Full-Function Fire Tests / System Interface Tests




Greencap is now part of WSP

WSP Fire Engineering


The facilitation and supervision of Fire Systems Interface Testing (SIT) is an integral component of the current fire services maintenance standard AS 1851-2012 (and of Greencap’s Annual Statutory Fire and Essential Safety Measures Certification services) but is also offered as a standalone exercise to assist property owners, managers and occupiers in ensuring all active fire protection systems that interface through a building’s Fire Indicator Panel operating according to design and specification.

Annual Systems Interface Testing typically involves:

  • Review system design and specification documentation, including complex fire engineering performance solutions and Cause and Effect matrices
  • Facilitate pre-test meetings with all contractors and develop a test program to ensure  testing is conducted in the most efficient and least-disruptive manner possible
  • Coordinate the attendance of relevant contractors associated with each interfaced fire safety system
  • Supervise and direct contractor activities during testing and independently witness system functionality, and
  • Report prioritising defects according to greatest impact on life safety and property protection.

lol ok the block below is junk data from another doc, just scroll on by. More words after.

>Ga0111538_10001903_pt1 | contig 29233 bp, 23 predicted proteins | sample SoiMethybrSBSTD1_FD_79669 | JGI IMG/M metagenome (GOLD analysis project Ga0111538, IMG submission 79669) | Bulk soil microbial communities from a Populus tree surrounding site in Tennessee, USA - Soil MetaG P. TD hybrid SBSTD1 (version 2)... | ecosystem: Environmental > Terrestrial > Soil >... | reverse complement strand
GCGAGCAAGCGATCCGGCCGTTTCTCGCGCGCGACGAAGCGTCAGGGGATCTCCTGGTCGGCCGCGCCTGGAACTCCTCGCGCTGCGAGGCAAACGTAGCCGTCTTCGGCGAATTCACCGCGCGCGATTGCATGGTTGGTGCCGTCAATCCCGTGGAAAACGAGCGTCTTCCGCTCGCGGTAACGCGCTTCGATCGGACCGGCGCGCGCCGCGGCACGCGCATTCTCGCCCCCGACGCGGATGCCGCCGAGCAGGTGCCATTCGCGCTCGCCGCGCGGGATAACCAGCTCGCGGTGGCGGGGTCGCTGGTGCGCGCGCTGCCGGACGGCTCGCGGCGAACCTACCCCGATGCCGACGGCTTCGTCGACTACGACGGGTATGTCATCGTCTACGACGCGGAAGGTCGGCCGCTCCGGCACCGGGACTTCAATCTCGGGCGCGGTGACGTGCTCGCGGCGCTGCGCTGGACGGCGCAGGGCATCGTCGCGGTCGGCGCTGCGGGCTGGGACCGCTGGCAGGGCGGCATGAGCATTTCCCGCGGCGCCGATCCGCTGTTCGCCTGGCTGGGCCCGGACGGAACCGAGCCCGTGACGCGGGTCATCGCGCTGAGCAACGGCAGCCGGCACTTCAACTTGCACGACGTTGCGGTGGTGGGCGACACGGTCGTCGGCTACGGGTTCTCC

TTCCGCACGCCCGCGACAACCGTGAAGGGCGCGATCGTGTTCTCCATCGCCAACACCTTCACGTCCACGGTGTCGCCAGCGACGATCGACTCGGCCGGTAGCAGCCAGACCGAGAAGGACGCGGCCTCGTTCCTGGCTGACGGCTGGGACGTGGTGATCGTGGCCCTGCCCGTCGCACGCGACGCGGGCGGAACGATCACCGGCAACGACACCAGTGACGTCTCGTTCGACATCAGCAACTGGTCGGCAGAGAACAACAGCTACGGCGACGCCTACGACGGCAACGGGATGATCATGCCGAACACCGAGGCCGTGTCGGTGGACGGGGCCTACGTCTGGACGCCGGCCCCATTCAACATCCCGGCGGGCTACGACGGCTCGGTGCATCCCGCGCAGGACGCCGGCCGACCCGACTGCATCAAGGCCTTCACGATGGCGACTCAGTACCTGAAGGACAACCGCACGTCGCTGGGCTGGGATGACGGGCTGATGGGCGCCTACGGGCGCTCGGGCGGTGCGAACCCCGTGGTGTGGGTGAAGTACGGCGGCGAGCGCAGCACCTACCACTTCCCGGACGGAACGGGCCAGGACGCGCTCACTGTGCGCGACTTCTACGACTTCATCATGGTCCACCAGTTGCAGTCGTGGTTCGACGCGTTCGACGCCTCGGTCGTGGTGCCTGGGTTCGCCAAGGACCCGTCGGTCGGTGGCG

Note: where a Cause and Effect matrix is not available for a building or is out of date due, Greencap can assist with the survey and preparation of updated test documentation to ensure interface testing is carried out in accordance with the requirements of the system design.

Frequently Asked Questions

What is the Main Purpose of Carrying out Systems Interface Testing?

The main purpose of carrying out Systems Interface Test is to interrogate the integration of mechanical, fire and other building fire safety systems to ensure that the systems function properly.

The standard, AS1851-2012 goes on to state that “AS1851 includes the requirement to annually test all aspects of system interconnection; for example detection and alarm systems with atrium smoke exhaust plant, alarm systems with stair pressurisation, automatic fire sprinkler systems with HVAC fire mode operation and warning systems.”

Typically, these tests involve the activation of a smoke detector or sprinkler alarm and checking that the alarm activates the appropriate mechanical systems such as smoke exhaust fans, stair pressurisation, smoke dampers, door releases, etc.  Critical to this test is an understanding of how the building is designed to operate in fire mode.

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